Acute Optic Neuritis (AON) is an acute, rare inflammatory disease of the optic nerve.
The classic triad of inflammatory optic neuritis consists of loss of vision, periocular
pain and dyschromatopsia, and is unilateral in 70% of adults (Pau et al. Eye 2011).
Inflammation of the optic nerve induces significant demyelination and axonal damage,
leading to permanent visual dysfunction. Acute ON is closely related to Multiple
Sclerosis as it is the initial presentation in approximately 20% of cases.
Standard of Care
Patients that suffer an AON episode are currently treated with IV corticosteroids
for 3-5 days. This treatment may hasten recovery due to its strong anti-inflammatory
effects, but it has no effect on visual outcome, which depends on axonal damage
produced in the optic nerve during the inflammation.
AON uses to happen in young people (20-40 years old). The incidence of new cases of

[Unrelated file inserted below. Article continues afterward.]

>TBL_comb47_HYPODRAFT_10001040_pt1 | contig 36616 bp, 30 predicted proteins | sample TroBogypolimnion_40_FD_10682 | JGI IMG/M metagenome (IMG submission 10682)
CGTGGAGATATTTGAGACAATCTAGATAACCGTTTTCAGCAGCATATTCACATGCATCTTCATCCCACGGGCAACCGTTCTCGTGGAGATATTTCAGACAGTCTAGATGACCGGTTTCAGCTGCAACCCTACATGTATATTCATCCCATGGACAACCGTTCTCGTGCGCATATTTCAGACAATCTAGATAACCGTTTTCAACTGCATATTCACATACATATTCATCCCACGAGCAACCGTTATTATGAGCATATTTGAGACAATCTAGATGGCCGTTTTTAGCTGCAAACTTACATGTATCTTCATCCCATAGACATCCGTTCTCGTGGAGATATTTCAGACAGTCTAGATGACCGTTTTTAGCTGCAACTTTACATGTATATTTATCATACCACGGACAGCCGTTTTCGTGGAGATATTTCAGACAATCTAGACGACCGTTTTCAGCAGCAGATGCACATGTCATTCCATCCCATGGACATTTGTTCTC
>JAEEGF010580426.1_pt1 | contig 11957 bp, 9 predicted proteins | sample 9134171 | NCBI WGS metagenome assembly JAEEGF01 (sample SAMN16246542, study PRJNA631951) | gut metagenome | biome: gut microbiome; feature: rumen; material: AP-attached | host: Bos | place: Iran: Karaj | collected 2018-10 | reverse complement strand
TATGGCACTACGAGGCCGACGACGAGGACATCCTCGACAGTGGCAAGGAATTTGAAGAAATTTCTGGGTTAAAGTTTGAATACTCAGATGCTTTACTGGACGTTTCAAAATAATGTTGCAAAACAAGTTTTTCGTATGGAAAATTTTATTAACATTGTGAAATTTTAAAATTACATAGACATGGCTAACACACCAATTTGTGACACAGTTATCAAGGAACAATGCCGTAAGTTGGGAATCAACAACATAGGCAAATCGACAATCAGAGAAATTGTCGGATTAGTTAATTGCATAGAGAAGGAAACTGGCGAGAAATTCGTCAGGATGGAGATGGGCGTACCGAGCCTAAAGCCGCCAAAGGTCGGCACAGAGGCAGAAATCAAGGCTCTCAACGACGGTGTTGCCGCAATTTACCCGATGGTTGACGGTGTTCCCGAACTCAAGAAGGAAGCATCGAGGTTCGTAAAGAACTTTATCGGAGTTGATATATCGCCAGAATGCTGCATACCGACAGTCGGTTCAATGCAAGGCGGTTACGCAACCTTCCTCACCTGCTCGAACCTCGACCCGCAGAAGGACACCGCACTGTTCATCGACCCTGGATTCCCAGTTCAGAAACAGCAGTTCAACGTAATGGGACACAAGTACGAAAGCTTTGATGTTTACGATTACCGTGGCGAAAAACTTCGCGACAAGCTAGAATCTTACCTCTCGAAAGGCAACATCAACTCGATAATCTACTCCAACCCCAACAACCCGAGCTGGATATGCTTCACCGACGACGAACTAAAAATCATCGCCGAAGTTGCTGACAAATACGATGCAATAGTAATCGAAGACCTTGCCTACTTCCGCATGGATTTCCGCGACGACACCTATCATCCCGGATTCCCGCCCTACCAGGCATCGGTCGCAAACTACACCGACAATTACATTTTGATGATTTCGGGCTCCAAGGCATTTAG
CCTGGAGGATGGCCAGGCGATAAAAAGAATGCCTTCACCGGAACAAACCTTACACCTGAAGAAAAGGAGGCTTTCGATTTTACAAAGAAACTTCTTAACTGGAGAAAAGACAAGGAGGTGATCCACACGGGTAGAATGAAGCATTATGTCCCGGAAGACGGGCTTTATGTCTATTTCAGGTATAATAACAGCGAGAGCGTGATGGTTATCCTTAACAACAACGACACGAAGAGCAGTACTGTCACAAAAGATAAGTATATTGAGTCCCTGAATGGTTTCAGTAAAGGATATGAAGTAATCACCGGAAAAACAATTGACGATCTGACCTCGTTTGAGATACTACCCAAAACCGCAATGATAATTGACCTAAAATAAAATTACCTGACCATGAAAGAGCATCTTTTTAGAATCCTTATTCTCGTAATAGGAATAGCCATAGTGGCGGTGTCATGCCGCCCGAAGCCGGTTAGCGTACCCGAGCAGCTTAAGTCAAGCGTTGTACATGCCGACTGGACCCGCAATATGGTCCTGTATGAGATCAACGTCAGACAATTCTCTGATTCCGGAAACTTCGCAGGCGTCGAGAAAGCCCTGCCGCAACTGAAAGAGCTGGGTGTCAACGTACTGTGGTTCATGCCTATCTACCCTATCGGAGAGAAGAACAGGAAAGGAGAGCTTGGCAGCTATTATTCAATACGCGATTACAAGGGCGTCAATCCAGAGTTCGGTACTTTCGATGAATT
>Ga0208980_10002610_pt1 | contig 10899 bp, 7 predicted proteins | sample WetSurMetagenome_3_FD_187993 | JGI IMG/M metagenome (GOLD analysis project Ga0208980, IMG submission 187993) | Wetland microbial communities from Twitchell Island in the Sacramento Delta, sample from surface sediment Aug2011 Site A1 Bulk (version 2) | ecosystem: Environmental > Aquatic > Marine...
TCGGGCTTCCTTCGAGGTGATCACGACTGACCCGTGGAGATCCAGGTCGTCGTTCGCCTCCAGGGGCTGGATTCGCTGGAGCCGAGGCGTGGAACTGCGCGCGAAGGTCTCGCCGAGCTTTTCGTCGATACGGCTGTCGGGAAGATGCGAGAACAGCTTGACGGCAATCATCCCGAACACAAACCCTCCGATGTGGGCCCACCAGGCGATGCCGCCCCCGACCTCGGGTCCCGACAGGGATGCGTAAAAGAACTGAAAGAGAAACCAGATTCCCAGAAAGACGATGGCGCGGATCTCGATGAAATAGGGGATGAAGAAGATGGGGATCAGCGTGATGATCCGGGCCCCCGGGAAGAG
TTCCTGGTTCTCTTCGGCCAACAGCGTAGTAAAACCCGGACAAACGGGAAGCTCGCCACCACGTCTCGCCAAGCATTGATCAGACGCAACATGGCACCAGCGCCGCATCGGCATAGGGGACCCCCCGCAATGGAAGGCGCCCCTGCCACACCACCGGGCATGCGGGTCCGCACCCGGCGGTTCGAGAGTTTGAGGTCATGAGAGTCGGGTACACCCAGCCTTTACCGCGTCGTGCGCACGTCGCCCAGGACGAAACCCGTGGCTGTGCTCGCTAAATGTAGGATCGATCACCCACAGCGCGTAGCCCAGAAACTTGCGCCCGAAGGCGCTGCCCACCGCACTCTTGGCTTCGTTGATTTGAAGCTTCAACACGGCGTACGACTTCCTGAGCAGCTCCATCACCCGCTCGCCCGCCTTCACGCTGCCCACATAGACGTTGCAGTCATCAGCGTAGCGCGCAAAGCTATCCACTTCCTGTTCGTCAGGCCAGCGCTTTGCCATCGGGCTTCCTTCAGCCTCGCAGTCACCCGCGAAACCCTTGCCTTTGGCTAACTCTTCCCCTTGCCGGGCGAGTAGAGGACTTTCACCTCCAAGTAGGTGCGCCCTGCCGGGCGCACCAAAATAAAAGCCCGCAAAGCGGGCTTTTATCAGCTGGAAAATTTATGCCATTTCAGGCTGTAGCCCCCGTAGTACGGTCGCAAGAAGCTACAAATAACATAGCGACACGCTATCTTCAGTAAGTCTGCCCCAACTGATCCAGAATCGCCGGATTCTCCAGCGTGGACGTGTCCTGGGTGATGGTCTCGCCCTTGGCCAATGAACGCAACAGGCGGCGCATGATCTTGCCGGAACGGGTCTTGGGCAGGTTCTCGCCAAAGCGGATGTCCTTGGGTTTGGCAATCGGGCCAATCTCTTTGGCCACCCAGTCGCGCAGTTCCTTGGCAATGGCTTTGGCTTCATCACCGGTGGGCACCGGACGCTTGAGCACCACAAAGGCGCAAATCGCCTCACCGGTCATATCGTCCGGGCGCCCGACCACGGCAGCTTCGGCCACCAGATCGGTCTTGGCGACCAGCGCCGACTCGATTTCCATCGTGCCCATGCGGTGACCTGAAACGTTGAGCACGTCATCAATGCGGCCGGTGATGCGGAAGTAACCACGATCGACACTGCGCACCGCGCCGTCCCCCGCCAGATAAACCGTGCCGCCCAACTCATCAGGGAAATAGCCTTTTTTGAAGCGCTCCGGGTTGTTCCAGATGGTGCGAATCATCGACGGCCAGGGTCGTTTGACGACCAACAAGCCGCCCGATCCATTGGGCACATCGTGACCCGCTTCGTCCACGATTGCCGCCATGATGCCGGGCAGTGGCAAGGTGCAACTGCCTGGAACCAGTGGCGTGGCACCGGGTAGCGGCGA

AON has been historically estimated at 5/100,000 cases although recent epidemiological
data suggests it may have increased (Martínez-Lapiscina et al. J Neurol. 2014).
Neuromyelitis Optica (NMO, also known as Devic’s disease) is a rare, chronic-relapsing
inflammatory and demyelinating disease characterized mainly by recurrent and simultaneous
attacks of optic neuritis and transverse myelitis. NMO is a severe and life-threatening
disease as a high proportion of patients will become legally blind in one or both eyes
and/or suffer from paralysis within 5 years of diagnosis. Eventually, death may occur
due to severe myelitis leading to respiratory failure.
Standard of Care
NMO patients’ treatment is ineffective and includes IV corticosteroids for 3-5 days for
acute relapses as well as immunosuppressive treatment to prevent relapses (e.g.
azathioprine, mycophenolate or off-label rituximab and chemotherapy is often used). There
are no approved efficacious therapies for preventing relapses nor for treating the
disability associated with relapses.
The condition has an estimated prevalence of 1-5/100,000 and the Guthy Jackson Charitable
Foundation estimates there are around 10,000 patients in the US suffering from this severe